The U.S. has dropped some sanctions but it has held a relatively tough line. U.S. companies are effectively forbidden from doing business with anyone on the list of Specially Designated Nationals. Most of these people are former members of Myanmar’s ruling military junta or have close ties to them. More…
June 4, 2013
A sewer stitches accessories at Dear Garment factory last month. Garment exports are expected to exceed $1 billion next year, industry executives say.
Reposted from Myanmar Times
By Myat May Zin
Western garment and footwear brands are conducting due diligence on individual Myanmar factories, the industry as a whole and the government’s political and reform process, industry representatives and officials say.
The brands are drawn by the easing of sanctions, duty-free access to new markets, a new legal framework that establishes basic workers’ rights and nascent efforts to improve working conditions at factories.
Recent disasters at factories in Bangladesh also have them looking for new countries to source from. “I don’t think we have seen the fallout from Bangladesh yet,” said Steve Marshall, the liaison officer of the International Labour Organisation in Myanmar.
Several global brands have contacted his office as part of their research. “Obviously they are concerned about reputational risk,” he said, adding that they are “doing their due diligence, seeking reports on broader human rights and also specifically on labour market issues”. More…
May 23, 2013
Reposted from Bloomberg
By James Rowley & Daniel Ten Kate
U.S. Senate Minority Leader Mitch McConnell, the congressional sponsor of economic sanctions against Myanmar, said he won’t seek their extension in light of the former military regime’s shift toward democracy.
“I will not be making an effort to renew those sanctions this year, based upon consultations with the State Department,” McConnell, a Kentucky Republican, told reporters at the Capitol yesterday after meeting Myanmar President Thein Sein. “We think enough progress has been made in Burma where implementation of the sanctions this year is actually not a good idea.”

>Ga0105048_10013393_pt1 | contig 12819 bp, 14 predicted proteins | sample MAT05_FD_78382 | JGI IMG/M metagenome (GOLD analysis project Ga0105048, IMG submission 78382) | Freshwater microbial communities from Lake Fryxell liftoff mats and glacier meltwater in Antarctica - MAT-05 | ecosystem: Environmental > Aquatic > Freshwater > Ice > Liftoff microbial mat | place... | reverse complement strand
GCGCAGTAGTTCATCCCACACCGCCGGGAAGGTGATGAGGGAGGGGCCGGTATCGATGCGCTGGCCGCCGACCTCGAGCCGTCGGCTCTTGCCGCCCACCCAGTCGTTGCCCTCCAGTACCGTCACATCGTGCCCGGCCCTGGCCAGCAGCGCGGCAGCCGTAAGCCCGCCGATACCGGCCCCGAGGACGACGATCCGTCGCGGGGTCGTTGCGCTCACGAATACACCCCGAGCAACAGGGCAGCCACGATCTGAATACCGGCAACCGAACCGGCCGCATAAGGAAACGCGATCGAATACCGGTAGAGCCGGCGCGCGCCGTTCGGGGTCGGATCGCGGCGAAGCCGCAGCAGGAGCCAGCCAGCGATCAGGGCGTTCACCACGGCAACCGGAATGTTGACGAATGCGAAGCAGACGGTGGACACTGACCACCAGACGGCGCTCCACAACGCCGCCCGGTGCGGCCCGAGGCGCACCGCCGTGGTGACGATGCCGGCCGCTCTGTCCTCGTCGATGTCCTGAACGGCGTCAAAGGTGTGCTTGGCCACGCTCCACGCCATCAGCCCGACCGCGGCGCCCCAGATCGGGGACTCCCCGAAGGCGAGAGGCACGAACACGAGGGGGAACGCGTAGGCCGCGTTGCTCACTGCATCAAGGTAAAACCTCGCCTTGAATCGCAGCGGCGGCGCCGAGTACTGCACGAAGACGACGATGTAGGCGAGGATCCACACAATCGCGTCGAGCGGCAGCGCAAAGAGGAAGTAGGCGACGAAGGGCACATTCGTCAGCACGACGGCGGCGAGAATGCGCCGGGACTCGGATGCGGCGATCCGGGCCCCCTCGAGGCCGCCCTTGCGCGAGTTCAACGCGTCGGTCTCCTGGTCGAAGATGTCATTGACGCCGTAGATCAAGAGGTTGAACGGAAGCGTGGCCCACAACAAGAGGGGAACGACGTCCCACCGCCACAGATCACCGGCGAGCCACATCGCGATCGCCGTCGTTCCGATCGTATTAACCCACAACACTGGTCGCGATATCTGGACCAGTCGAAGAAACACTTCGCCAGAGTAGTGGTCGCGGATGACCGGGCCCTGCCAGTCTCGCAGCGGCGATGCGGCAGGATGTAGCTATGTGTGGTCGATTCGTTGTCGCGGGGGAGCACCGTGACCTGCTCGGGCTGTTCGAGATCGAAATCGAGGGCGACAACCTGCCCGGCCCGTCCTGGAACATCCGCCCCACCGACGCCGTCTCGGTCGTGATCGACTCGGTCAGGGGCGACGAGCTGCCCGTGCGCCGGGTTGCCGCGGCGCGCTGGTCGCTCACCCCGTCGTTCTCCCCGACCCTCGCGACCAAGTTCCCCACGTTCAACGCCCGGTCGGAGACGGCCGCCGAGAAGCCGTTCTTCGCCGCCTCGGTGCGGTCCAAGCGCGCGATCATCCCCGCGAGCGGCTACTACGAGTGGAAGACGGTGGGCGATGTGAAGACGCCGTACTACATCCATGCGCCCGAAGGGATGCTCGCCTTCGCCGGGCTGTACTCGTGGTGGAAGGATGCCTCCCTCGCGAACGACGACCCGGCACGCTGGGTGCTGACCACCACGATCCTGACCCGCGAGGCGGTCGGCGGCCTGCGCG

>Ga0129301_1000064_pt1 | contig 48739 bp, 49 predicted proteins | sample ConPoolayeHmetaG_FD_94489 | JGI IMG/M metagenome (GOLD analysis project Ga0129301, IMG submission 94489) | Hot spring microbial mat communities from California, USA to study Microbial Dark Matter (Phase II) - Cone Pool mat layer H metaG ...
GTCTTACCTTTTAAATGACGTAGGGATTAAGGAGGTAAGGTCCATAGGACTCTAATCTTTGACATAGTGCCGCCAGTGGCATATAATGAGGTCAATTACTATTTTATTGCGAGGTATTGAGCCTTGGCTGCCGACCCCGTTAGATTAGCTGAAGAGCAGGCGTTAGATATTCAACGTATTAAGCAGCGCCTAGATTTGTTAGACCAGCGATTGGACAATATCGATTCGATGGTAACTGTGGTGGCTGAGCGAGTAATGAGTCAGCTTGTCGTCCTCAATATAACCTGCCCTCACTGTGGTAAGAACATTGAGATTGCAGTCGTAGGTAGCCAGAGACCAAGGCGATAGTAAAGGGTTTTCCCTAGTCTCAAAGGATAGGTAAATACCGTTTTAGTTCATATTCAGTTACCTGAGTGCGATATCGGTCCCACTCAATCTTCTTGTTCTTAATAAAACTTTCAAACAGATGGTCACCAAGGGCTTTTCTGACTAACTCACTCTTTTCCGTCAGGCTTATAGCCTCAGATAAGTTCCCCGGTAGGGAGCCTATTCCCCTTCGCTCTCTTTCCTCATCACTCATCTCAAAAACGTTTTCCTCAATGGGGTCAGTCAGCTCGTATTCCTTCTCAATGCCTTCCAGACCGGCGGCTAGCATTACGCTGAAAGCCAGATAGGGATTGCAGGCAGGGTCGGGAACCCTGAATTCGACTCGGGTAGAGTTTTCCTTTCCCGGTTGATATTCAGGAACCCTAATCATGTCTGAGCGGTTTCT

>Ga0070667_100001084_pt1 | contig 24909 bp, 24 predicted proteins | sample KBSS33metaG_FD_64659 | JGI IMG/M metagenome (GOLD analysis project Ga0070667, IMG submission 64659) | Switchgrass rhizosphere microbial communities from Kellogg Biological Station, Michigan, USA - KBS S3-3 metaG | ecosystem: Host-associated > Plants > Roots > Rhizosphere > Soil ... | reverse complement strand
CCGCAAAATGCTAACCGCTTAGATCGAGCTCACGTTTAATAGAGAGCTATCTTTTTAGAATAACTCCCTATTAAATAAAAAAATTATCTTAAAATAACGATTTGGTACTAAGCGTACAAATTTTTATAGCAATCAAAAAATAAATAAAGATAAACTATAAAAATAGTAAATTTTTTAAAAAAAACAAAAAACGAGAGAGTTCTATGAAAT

Thein Sein’s moves to allow more political freedom and open Myanmar’s economy following about five decades of military rule have attracted companies including Ford Motor Co. (F), Coca-Cola Co. and Visa Inc. He sought the end of U.S. sanctions in a meeting this week with President Barack Obama, a month after the European Union lifted punitive measures. More…
May 7, 2013
Reposted from Myanmar Business Network
Undaunted by the former sanctions regime, Myanmar’s home-grown garment industry is thriving, industry experts say. They attribute the success to the industry’s ability to cater to local tastes.
Over the past five years, local garment brands have been taking over more space because of their competitive price and good quality, some say. Unlike export-oriented businesses, they can employ and pay staff year-round without the need to wait for orders from overseas.
“We can pay the same wages throughout the year, without night-work and overtime, because we are operating the factory regularly. We know the tastes of Myanmar women and what kind of designs they prefer. Normally we copy the designs from Thai garments,” said Daw Sein Lae Lae, owner of Dear Brand garment factory in Shwe Pyi Thar township. The factory has more than 400 workers. More…
April 21, 2013
Reposted from Global Times
Aung San Suu Kyi
Foreign ministers of the European Union (EU) are due to meet in Luxembourg on Monday to make a decision to withdraw all sanctions against Myanmar, exactly a year after the regional grouping announced suspension of most sanctions against the country for a year except arms embargo.
EU’s expected total lifting of all sanctions against Myanmar in recognition of its significant reform process would boost EU’s investment in the country and further promote Myanmar-EU relations.
In March this year, Myanmar President U Thein Sein paid an 11- day goodwill visit to the five European countries of Norway, Finland, Austria, Belgium and Italy. The milestone trip has brought about enhancement of bilateral ties with the EU countries. More…